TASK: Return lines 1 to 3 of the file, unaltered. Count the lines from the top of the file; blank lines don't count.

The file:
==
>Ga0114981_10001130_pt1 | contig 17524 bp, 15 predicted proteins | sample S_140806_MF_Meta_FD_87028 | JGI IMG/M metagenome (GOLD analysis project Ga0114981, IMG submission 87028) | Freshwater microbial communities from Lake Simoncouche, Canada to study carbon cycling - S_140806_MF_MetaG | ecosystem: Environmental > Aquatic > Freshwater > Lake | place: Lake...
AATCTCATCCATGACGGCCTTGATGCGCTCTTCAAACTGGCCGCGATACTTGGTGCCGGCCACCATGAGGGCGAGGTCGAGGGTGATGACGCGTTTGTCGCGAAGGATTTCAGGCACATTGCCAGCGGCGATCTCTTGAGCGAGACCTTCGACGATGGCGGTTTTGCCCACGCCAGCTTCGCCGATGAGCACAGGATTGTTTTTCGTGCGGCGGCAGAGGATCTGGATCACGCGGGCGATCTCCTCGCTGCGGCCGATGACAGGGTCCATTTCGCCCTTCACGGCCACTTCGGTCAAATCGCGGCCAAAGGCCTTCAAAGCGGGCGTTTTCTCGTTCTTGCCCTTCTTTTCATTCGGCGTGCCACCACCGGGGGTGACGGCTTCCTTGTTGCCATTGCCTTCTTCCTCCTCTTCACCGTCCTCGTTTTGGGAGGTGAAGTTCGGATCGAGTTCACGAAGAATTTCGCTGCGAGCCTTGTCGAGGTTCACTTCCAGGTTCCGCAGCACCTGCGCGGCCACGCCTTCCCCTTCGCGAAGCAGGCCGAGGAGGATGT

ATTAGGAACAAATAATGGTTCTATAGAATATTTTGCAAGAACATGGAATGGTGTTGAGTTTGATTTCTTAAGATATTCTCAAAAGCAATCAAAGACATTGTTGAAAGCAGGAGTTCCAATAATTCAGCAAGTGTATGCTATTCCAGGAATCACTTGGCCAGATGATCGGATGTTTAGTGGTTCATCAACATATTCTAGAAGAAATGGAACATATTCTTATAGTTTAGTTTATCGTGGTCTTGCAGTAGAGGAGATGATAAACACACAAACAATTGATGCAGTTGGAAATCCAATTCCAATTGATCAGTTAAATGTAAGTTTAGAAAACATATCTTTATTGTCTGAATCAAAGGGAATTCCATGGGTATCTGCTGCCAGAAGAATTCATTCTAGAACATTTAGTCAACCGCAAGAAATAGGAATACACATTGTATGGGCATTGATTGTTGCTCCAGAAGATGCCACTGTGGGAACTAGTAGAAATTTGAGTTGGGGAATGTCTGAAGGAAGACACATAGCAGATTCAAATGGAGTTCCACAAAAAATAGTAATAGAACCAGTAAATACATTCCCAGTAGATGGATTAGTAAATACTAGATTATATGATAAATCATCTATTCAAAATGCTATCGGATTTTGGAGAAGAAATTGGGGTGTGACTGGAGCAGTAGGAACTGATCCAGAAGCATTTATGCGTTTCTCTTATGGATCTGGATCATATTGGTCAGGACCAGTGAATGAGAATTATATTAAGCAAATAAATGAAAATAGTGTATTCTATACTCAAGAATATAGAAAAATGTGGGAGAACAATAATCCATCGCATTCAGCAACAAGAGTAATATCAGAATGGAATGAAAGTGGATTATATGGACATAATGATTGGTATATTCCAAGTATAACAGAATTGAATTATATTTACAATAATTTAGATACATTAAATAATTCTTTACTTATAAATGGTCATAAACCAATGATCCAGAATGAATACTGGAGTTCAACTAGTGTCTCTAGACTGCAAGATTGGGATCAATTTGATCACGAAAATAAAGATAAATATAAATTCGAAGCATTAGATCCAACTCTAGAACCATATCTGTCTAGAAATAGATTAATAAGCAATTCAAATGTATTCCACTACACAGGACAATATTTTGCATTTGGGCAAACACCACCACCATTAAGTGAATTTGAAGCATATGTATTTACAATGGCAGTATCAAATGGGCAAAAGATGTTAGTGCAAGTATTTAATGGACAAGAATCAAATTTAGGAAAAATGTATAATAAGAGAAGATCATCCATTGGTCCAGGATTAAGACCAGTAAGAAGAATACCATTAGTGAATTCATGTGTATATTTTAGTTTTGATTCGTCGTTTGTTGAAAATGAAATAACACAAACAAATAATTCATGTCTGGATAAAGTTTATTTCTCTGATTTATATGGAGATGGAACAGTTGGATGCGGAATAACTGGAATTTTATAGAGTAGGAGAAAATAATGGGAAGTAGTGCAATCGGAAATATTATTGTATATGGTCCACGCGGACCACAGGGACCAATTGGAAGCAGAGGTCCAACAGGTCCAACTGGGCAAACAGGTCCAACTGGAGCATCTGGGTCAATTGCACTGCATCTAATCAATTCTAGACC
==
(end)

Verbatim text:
>Ga0114981_10001130_pt1 | contig 17524 bp, 15 predicted proteins | sample S_140806_MF_Meta_FD_87028 | JGI IMG/M metagenome (GOLD analysis project Ga0114981, IMG submission 87028) | Freshwater microbial communities from Lake Simoncouche, Canada to study carbon cycling - S_140806_MF_MetaG | ecosystem: Environmental > Aquatic > Freshwater > Lake | place: Lake...
AATCTCATCCATGACGGCCTTGATGCGCTCTTCAAACTGGCCGCGATACTTGGTGCCGGCCACCATGAGGGCGAGGTCGAGGGTGATGACGCGTTTGTCGCGAAGGATTTCAGGCACATTGCCAGCGGCGATCTCTTGAGCGAGACCTTCGACGATGGCGGTTTTGCCCACGCCAGCTTCGCCGATGAGCACAGGATTGTTTTTCGTGCGGCGGCAGAGGATCTGGATCACGCGGGCGATCTCCTCGCTGCGGCCGATGACAGGGTCCATTTCGCCCTTCACGGCCACTTCGGTCAAATCGCGGCCAAAGGCCTTCAAAGCGGGCGTTTTCTCGTTCTTGCCCTTCTTTTCATTCGGCGTGCCACCACCGGGGGTGACGGCTTCCTTGTTGCCATTGCCTTCTTCCTCCTCTTCACCGTCCTCGTTTTGGGAGGTGAAGTTCGGATCGAGTTCACGAAGAATTTCGCTGCGAGCCTTGTCGAGGTTCACTTCCAGGTTCCGCAGCACCTGCGCGGCCACGCCTTCCCCTTCGCGAAGCAGGCCGAGGAGGATGT

ATTAGGAACAAATAATGGTTCTATAGAATATTTTGCAAGAACATGGAATGGTGTTGAGTTTGATTTCTTAAGATATTCTCAAAAGCAATCAAAGACATTGTTGAAAGCAGGAGTTCCAATAATTCAGCAAGTGTATGCTATTCCAGGAATCACTTGGCCAGATGATCGGATGTTTAGTGGTTCATCAACATATTCTAGAAGAAATGGAACATATTCTTATAGTTTAGTTTATCGTGGTCTTGCAGTAGAGGAGATGATAAACACACAAACAATTGATGCAGTTGGAAATCCAATTCCAATTGATCAGTTAAATGTAAGTTTAGAAAACATATCTTTATTGTCTGAATCAAAGGGAATTCCATGGGTATCTGCTGCCAGAAGAATTCATTCTAGAACATTTAGTCAACCGCAAGAAATAGGAATACACATTGTATGGGCATTGATTGTTGCTCCAGAAGATGCCACTGTGGGAACTAGTAGAAATTTGAGTTGGGGAATGTCTGAAGGAAGACACATAGCAGATTCAAATGGAGTTCCACAAAAAATAGTAATAGAACCAGTAAATACATTCCCAGTAGATGGATTAGTAAATACTAGATTATATGATAAATCATCTATTCAAAATGCTATCGGATTTTGGAGAAGAAATTGGGGTGTGACTGGAGCAGTAGGAACTGATCCAGAAGCATTTATGCGTTTCTCTTATGGATCTGGATCATATTGGTCAGGACCAGTGAATGAGAATTATATTAAGCAAATAAATGAAAATAGTGTATTCTATACTCAAGAATATAGAAAAATGTGGGAGAACAATAATCCATCGCATTCAGCAACAAGAGTAATATCAGAATGGAATGAAAGTGGATTATATGGACATAATGATTGGTATATTCCAAGTATAACAGAATTGAATTATATTTACAATAATTTAGATACATTAAATAATTCTTTACTTATAAATGGTCATAAACCAATGATCCAGAATGAATACTGGAGTTCAACTAGTGTCTCTAGACTGCAAGATTGGGATCAATTTGATCACGAAAATAAAGATAAATATAAATTCGAAGCATTAGATCCAACTCTAGAACCATATCTGTCTAGAAATAGATTAATAAGCAATTCAAATGTATTCCACTACACAGGACAATATTTTGCATTTGGGCAAACACCACCACCATTAAGTGAATTTGAAGCATATGTATTTACAATGGCAGTATCAAATGGGCAAAAGATGTTAGTGCAAGTATTTAATGGACAAGAATCAAATTTAGGAAAAATGTATAATAAGAGAAGATCATCCATTGGTCCAGGATTAAGACCAGTAAGAAGAATACCATTAGTGAATTCATGTGTATATTTTAGTTTTGATTCGTCGTTTGTTGAAAATGAAATAACACAAACAAATAATTCATGTCTGGATAAAGTTTATTTCTCTGATTTATATGGAGATGGAACAGTTGGATGCGGAATAACTGGAATTTTATAGAGTAGGAGAAAATAATGGGAAGTAGTGCAATCGGAAATATTATTGTATATGGTCCACGCGGACCACAGGGACCAATTGGAAGCAGAGGTCCAACAGGTCCAACTGGGCAAACAGGTCCAACTGGAGCATCTGGGTCAATTGCACTGCATCTAATCAATTCTAGACC